Increased social skills: The attainment of content knowledge and technology skills allows children to socialise with others more freely and without any embarrassment or shyness. (as they would feel more encouraged to share content)
Stay committed: Most apps or games encourage children to stay till the end. This mental endurance will encourage children to do the same in their academic journeys.
Develops problem-solving skills: Mathematics and logical reasoning come into play when children learn to take different steps while navigating through their games or apps. Every step yields a different consequence and children learn this through reasoning and understanding.
Vast field of knowledge: Children can learn from an endless field of content which includes arts, science, mathematics, languages, biology and geography!
Discover interests: Early exposure to apps allows parents to take note of their children’s inclinations. Apps can present a preview or perspective for children to determine their interests. For example, children interested in gymnastics or music can see related visual images or hear song samples.
For the less capable: Apps can also help children with learning difficulties develop certain important motor skills.
Building confidence: Apps provide a virtual environment for children to learn with confidence or without any interference.
Improving digital literacy: Technical skills are becoming more essential as schools are looking to be more equipped with technology. Such learning environments are becoming more common in our societies as teachers use different educational apps to teach mathematics, science, and languages these days.
Learning responsibility: Regardless of their age, children learn to take responsibility and adhere to their usage restrictions when they are entrusted with mobile devices.
The benefits are there but parents should not go to the extreme, and load up their devices or hand them, with no strings attached, to their children. They should read up to learn how to choose apps, and determine their objectives and purposes – are they educational opportunities or time fillers?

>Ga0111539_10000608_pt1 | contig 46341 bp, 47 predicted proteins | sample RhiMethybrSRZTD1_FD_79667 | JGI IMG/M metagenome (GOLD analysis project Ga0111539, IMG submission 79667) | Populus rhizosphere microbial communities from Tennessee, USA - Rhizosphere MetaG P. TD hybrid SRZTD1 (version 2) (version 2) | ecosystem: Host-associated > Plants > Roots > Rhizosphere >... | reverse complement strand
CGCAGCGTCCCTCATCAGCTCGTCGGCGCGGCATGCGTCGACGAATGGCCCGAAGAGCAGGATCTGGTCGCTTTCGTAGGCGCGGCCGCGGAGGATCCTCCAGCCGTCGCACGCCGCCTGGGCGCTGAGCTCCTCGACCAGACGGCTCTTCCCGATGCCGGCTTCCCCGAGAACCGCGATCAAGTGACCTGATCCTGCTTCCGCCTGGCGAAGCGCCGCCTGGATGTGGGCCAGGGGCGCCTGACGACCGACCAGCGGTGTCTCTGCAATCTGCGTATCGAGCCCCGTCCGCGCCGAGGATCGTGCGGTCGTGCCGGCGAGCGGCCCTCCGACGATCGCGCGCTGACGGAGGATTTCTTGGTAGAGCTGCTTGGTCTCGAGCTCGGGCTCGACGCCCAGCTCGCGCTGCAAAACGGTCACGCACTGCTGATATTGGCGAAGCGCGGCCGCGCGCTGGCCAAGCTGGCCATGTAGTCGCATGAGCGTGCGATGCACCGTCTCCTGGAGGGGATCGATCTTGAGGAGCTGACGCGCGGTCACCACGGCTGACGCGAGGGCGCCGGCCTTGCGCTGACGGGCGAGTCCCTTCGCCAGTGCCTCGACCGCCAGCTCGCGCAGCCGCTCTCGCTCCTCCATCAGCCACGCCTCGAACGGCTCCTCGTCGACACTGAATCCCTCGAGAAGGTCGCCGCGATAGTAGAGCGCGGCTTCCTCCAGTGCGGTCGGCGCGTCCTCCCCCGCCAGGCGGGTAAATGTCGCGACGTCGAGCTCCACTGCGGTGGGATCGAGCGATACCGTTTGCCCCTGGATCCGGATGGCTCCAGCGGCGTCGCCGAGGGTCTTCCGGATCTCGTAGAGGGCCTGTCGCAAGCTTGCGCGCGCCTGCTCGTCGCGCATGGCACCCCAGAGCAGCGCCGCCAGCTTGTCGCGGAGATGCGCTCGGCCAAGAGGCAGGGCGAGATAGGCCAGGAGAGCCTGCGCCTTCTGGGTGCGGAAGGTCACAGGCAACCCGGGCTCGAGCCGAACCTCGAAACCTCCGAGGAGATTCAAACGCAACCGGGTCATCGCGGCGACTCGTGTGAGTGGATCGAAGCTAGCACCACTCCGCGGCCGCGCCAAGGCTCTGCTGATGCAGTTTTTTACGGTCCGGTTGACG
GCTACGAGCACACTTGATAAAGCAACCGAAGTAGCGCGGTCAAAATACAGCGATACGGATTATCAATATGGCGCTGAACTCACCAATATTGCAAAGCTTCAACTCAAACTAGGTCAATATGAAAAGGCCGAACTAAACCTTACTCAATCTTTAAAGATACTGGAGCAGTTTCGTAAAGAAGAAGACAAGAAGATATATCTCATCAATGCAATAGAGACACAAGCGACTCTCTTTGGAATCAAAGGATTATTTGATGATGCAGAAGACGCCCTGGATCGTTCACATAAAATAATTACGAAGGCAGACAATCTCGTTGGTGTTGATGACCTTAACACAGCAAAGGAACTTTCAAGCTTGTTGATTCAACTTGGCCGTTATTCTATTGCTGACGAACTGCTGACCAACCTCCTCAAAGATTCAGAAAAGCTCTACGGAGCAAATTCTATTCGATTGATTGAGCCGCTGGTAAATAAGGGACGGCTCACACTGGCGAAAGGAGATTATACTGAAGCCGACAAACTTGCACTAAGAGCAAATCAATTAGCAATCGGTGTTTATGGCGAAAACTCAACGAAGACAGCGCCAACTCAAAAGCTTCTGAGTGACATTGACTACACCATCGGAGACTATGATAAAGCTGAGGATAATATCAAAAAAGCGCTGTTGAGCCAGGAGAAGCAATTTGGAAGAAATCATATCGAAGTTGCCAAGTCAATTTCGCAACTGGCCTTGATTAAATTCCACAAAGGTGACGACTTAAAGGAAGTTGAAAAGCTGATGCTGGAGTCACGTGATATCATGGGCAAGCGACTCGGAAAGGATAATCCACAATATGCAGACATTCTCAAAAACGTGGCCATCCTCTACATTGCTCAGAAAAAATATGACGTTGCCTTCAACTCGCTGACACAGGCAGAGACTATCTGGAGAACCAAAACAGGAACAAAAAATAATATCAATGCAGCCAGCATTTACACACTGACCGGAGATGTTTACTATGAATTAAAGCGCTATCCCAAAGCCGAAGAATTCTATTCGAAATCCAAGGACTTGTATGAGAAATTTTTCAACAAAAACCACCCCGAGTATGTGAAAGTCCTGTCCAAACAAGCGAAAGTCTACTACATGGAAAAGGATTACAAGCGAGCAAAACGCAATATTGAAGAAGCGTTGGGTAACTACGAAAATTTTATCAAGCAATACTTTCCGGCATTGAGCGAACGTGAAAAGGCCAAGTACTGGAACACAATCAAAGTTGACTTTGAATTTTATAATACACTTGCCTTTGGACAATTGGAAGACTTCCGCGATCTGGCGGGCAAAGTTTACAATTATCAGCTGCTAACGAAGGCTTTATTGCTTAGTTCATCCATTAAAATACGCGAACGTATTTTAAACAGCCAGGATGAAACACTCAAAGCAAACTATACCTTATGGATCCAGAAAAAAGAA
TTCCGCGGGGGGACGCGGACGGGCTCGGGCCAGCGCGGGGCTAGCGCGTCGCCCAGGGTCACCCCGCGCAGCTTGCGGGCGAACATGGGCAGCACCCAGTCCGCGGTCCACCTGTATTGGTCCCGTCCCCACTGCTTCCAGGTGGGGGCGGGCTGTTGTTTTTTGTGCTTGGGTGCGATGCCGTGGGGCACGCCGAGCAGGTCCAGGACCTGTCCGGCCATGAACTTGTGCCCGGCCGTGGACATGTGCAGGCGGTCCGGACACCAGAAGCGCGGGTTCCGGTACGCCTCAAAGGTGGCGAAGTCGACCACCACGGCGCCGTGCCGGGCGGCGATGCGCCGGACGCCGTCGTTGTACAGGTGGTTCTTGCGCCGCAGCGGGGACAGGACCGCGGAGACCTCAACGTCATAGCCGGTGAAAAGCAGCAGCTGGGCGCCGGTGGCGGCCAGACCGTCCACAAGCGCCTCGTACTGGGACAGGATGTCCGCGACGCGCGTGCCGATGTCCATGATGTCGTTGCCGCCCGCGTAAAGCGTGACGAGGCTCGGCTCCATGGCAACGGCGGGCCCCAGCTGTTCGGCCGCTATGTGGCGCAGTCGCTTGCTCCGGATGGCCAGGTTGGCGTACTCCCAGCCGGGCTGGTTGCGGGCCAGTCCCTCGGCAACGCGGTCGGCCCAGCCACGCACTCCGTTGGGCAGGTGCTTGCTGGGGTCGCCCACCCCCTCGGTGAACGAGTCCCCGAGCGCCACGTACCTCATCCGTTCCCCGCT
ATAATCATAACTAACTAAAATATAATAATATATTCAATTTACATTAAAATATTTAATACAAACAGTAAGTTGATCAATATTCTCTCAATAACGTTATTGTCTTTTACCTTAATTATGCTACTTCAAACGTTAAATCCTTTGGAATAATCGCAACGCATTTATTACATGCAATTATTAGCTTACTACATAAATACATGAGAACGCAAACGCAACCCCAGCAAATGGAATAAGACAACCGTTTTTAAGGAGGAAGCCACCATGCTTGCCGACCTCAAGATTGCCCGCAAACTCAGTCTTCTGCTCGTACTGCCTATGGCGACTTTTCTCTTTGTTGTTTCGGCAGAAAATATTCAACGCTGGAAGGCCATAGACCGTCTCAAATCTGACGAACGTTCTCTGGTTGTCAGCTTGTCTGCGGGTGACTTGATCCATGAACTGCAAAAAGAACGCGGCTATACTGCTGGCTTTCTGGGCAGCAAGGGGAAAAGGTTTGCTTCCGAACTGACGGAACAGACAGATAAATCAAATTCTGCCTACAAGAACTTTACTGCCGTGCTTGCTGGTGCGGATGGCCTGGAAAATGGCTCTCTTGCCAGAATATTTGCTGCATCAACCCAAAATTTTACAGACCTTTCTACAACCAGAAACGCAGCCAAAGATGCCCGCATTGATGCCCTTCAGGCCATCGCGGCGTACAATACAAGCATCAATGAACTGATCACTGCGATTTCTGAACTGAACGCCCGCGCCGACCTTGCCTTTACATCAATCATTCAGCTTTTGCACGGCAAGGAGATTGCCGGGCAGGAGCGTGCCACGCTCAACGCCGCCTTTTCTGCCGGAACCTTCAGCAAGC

Dr. Lau believes that parents should always play an active role by evaluating the apps themselves first. Consider these:
– Is the app easy for the child to navigate?
– Is the app user-friendly?
– Are there any in-app purchases or pop-up advertisements?
– Are the visuals and sounds exciting and captivating?
– Are the graphic presentations useful to guide the child to the next step?
“Parents should never use apps as a babysitting option while they are engaged. Parents should continue to interact with their children while they are using the app. They should also praise them (for doing well), guide them and explain the concepts involved to them,” adds Dr. Lau. “In all situations, parents need to balance time spent on devices and real-life experiences. For example, learning about animals through an app does not equate to seeing the real animals. So, it is still important to expose them to the real world.”
In addition, geolocation apps that reveal users’ location in real time may be a concern. Parents should stay vigilant with regards to their older children’s app usage.
What Else Should Parents Consider?
The psychological impacts of mobile apps are of concern. Currently, there has not been any substantial psychological research undertaken to determine the impact of gadgets or the usage of apps on children. However, some psychologists still believe in the value of traditional play, and its critical implications for achieving developmental milestones. Most experts see the importance of physical interaction as a means to grow and learn, and they agree that apps and gadgets cannot ultimately replace crayons, puzzles, and books.